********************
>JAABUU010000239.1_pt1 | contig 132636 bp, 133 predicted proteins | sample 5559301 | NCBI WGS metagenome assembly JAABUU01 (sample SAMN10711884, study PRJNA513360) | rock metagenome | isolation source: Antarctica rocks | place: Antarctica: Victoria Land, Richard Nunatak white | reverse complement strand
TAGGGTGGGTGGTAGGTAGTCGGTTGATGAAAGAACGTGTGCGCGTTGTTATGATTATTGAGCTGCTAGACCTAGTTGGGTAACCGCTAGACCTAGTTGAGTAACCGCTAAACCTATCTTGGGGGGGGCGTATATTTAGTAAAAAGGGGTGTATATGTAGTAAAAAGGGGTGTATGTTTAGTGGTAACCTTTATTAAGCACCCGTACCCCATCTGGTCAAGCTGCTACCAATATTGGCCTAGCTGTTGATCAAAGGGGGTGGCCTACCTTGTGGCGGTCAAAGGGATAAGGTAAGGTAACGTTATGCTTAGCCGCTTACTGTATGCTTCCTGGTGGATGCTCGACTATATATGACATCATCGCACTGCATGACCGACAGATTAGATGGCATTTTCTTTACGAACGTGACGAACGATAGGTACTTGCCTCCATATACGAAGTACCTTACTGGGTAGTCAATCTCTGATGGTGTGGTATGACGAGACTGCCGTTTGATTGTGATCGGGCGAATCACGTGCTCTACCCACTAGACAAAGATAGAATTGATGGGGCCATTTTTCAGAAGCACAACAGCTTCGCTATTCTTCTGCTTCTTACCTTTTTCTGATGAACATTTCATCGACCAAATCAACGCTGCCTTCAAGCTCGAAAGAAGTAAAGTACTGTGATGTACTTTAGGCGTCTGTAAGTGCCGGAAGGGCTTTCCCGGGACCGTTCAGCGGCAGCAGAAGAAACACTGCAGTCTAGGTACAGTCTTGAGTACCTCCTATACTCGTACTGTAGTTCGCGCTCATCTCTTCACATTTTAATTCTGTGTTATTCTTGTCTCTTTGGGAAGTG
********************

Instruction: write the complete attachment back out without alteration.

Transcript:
>JAABUU010000239.1_pt1 | contig 132636 bp, 133 predicted proteins | sample 5559301 | NCBI WGS metagenome assembly JAABUU01 (sample SAMN10711884, study PRJNA513360) | rock metagenome | isolation source: Antarctica rocks | place: Antarctica: Victoria Land, Richard Nunatak white | reverse complement strand
TAGGGTGGGTGGTAGGTAGTCGGTTGATGAAAGAACGTGTGCGCGTTGTTATGATTATTGAGCTGCTAGACCTAGTTGGGTAACCGCTAGACCTAGTTGAGTAACCGCTAAACCTATCTTGGGGGGGGCGTATATTTAGTAAAAAGGGGTGTATATGTAGTAAAAAGGGGTGTATGTTTAGTGGTAACCTTTATTAAGCACCCGTACCCCATCTGGTCAAGCTGCTACCAATATTGGCCTAGCTGTTGATCAAAGGGGGTGGCCTACCTTGTGGCGGTCAAAGGGATAAGGTAAGGTAACGTTATGCTTAGCCGCTTACTGTATGCTTCCTGGTGGATGCTCGACTATATATGACATCATCGCACTGCATGACCGACAGATTAGATGGCATTTTCTTTACGAACGTGACGAACGATAGGTACTTGCCTCCATATACGAAGTACCTTACTGGGTAGTCAATCTCTGATGGTGTGGTATGACGAGACTGCCGTTTGATTGTGATCGGGCGAATCACGTGCTCTACCCACTAGACAAAGATAGAATTGATGGGGCCATTTTTCAGAAGCACAACAGCTTCGCTATTCTTCTGCTTCTTACCTTTTTCTGATGAACATTTCATCGACCAAATCAACGCTGCCTTCAAGCTCGAAAGAAGTAAAGTACTGTGATGTACTTTAGGCGTCTGTAAGTGCCGGAAGGGCTTTCCCGGGACCGTTCAGCGGCAGCAGAAGAAACACTGCAGTCTAGGTACAGTCTTGAGTACCTCCTATACTCGTACTGTAGTTCGCGCTCATCTCTTCACATTTTAATTCTGTGTTATTCTTGTCTCTTTGGGAAGTG